David Glass should know his credibility is on the line. Right now. The next 10 days could determine his team’s future, and with it his legacy. He should know that a decade of promises and six years of changed ways will be proven fraudulent if he continues pulling the false-economy parking brake that diminishes his team’s ability to improve at such a crucial point.
By SAM MELLINGER
The Kansas City Star
Glass has always maintained that he would spend more money, even be willing to take a relatively small operating loss at the right time, if it meant securing a competitive team.
Well, the time is here. Nobody ever built a winner exclusively through the farm system, so Glass’ apparent insistence on capping the team’s payroll at around $70 million is as ridiculous as it is self-defeating. It is an assault on common sense.
The Royals are loaded with young, improving position players and a bullpen stocked with power arms. They need one frontline starting pitcher to be a legitimate contender in the weak American League Central, and to get that they need some money from the boss.
If Glass doesn’t step forward now — if he really limits the Royals to $70 million when an extra $5 million or $10 million might make a huge difference — then everything he’s said about wanting to win is a lie. He will be despised beyond anything he’s dealt with so far. Nobody will be able to defend him.
If Glass sticks with his limit, then he’s holding the team back with short-sighted and misguided priorities. If he lets relative nickels keep the Royals from assembling the best roster possible at this crucial time in their growth, then fans should be offended.
The days of Glass crying poverty need to be over. The no-money Rays just signed Evan Longoria to a $100 million extension, nearly twice as much as the Royals have ever guaranteed a player. Teams in similar markets — Cleveland, Cincinnati, Minnesota, etc. — extend payrolls past $80 million for the right situation. The Royals are now in the right situation.
They’ve gone this high or higher before, and with a less realistic chance of winning. That was before a new national TV contract that makes every team richer — a $75 million payroll would’ve ranked 19th in baseball in 2010; last year it would’ve been 24th.
Baseball’s economics — particularly the bad local TV contract the Royals willingly entered — are still tilted toward bigger markets, but Glass doesn’t have to take a big loss to build a legitimate contender.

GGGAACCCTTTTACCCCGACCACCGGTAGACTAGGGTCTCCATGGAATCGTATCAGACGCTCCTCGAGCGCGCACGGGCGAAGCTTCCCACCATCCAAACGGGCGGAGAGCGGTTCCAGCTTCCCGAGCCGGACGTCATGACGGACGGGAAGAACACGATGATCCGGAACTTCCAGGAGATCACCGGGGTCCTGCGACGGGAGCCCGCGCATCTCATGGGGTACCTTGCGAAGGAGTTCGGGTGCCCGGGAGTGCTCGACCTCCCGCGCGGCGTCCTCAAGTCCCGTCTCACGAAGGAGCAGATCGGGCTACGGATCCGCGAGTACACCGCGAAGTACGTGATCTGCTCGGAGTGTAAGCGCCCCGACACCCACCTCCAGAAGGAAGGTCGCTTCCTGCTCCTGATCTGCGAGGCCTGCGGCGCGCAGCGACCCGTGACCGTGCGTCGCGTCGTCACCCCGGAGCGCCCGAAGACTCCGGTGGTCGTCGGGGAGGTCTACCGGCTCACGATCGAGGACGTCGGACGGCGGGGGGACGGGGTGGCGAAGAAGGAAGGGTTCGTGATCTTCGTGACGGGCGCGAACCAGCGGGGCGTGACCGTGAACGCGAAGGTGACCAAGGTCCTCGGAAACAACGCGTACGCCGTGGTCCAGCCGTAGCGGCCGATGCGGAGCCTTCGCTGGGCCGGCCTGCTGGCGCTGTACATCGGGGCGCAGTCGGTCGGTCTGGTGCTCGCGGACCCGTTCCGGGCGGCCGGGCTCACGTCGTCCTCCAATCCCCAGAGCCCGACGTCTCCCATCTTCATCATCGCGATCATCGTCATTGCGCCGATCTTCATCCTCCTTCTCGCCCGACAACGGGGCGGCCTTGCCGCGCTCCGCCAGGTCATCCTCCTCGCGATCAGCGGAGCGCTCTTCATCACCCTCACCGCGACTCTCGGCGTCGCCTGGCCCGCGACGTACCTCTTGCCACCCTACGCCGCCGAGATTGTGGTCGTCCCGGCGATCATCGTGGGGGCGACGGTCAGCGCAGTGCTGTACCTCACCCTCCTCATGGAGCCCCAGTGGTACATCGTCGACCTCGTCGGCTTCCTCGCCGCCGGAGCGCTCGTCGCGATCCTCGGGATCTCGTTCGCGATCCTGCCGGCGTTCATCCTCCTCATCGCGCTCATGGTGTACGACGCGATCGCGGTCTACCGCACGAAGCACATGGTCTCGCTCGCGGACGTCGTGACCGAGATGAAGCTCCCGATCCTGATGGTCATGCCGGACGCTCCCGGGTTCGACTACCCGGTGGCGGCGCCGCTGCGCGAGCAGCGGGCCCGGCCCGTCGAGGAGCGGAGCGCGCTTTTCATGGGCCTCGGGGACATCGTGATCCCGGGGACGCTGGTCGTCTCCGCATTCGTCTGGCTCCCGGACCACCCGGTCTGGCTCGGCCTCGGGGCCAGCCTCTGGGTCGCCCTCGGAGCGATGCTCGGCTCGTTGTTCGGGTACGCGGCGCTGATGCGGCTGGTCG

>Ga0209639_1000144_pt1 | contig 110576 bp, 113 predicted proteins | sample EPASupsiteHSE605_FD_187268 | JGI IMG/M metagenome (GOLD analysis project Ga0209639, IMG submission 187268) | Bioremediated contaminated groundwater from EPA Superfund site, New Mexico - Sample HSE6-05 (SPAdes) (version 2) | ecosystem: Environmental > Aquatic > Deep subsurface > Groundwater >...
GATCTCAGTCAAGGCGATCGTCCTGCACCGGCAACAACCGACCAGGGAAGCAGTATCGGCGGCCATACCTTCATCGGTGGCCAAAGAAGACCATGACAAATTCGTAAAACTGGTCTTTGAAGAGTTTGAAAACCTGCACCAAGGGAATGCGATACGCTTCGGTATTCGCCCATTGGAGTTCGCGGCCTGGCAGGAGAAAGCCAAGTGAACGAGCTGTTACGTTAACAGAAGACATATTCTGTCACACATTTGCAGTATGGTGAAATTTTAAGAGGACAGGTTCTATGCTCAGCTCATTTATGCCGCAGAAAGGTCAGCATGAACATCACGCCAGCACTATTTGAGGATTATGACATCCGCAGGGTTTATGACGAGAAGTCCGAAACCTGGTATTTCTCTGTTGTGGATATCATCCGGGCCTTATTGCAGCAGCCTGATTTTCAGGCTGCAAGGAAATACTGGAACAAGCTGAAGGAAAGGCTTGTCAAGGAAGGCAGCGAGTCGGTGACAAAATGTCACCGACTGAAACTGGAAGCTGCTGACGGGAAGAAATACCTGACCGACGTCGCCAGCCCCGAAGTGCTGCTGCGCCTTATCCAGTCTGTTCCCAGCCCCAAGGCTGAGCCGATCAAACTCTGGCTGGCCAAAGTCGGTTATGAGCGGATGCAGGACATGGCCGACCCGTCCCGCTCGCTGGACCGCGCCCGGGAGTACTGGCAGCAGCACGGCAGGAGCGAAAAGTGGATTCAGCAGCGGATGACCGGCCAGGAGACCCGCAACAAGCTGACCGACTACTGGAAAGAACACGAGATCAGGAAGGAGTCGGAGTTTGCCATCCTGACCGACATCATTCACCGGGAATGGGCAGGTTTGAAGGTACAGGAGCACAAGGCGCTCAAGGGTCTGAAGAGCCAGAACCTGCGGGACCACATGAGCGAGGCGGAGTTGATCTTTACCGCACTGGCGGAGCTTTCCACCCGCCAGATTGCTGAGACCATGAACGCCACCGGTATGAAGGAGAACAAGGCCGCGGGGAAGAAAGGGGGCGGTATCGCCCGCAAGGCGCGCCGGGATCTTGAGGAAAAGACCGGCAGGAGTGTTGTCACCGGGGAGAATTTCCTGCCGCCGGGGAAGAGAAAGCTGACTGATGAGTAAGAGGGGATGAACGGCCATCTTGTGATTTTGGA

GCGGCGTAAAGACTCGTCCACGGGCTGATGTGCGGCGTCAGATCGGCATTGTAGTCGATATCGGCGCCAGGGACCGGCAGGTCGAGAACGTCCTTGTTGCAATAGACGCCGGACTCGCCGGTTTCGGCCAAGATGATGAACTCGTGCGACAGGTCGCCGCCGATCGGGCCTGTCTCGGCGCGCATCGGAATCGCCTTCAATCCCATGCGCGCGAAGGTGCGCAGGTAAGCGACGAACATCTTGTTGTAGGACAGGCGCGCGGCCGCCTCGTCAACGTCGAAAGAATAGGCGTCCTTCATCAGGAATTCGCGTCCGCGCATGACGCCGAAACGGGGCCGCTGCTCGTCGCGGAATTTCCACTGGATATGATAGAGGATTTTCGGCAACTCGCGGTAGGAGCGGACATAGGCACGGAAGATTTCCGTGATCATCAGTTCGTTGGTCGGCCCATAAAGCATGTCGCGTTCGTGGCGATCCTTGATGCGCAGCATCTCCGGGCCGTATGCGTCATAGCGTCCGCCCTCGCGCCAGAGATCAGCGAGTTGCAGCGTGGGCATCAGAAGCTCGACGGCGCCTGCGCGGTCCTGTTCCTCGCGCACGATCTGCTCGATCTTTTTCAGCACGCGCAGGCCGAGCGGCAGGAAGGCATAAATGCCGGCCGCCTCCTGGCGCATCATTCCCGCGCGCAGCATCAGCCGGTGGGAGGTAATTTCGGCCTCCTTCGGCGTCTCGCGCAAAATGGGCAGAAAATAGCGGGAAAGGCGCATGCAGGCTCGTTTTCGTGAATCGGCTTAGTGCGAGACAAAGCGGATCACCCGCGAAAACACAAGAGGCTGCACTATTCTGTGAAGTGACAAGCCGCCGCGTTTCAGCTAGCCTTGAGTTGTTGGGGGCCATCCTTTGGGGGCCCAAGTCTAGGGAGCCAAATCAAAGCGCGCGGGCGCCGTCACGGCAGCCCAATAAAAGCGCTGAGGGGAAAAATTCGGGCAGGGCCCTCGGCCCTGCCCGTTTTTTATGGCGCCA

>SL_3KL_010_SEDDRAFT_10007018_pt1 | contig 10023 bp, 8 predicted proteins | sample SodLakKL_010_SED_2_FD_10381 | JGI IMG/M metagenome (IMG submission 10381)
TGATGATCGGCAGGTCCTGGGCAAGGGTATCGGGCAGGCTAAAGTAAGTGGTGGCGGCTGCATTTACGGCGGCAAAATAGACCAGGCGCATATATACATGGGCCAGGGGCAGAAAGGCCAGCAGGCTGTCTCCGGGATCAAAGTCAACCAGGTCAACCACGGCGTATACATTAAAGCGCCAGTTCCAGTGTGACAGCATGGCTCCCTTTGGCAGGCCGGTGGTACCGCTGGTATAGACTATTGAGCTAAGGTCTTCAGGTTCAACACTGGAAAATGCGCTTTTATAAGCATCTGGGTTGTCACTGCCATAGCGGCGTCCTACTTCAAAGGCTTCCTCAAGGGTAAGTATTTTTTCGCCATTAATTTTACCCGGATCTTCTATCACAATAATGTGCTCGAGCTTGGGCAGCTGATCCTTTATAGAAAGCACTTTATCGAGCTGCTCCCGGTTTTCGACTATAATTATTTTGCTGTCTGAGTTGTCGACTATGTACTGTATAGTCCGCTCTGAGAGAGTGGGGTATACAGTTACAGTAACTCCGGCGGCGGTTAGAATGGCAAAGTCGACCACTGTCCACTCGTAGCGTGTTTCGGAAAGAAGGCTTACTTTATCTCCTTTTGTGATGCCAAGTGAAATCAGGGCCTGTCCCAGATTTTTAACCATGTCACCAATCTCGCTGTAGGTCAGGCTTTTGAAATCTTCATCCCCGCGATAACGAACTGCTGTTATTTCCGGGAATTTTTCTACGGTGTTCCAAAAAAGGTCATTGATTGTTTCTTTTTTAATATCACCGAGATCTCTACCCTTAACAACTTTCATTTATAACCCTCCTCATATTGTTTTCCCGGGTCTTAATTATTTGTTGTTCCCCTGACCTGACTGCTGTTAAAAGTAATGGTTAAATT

The Royals had baseball’s lowest payroll in 2011, which was the smart baseball play as they fielded 16 rookies. Also, Gil Meche walked away from the last $12 million of his contract.
But the franchise has also made more than $90 million profit since 2006, according to Forbes. Especially with new baseball restrictions on amateur spending, Glass and the Royals have saved more than enough the last few years to extend the payroll to at least $75 million and as much as $80 million.
At that point, it’s on general manager Dayton Moore to make the right decisions. If he doesn’t, Glass should hold him accountable.
If, somehow, this means the Royals operate at a relatively small loss for a few years, well, Glass’ $96 million purchase is now worth an estimated $354 million. His stated goal of breaking even on the team is safe.
Nobody expects the Royals to sign Zack Greinke, who might command as much as $150 million as a free agent. But the fact that Glass’ governor on spending has put Anibal Sanchez out of play is silly. That it’s put obstacles in front of acquiring even lesser pitchers is egregious.
But, still, the Royals are apparently up against this made-up spending limit, with Moore saying that any payroll additions will require proportionate subtractions. The payroll for their 25-man roster, as their roster is currently constituted, projects to be $66 million to $67 million. The Royals currently have $50.6 million committed in guaranteed salaries to 10 players on their 40-man roster.
Even on a roster with some fat — the Royals really shouldn’t pay Luke Hochevar $4.4 million, for instance — this is an unnecessary hurdle for a franchise that already has too many of them.
Fans have been patiently waiting for this roster to mature, literally since the day the current stars were drafted or signed. For Glass to stunt that maturation with an artificial spending limit below the line between profit and loss is indefensible.
Teams have won divisions with lower payrolls than what Glass is apparently calling for, of course. But requiring miracles is not a good strategy. The Royals need some help from the man who’s long said he’d provide it.
That man’s credibility is on the line. A fan base waits.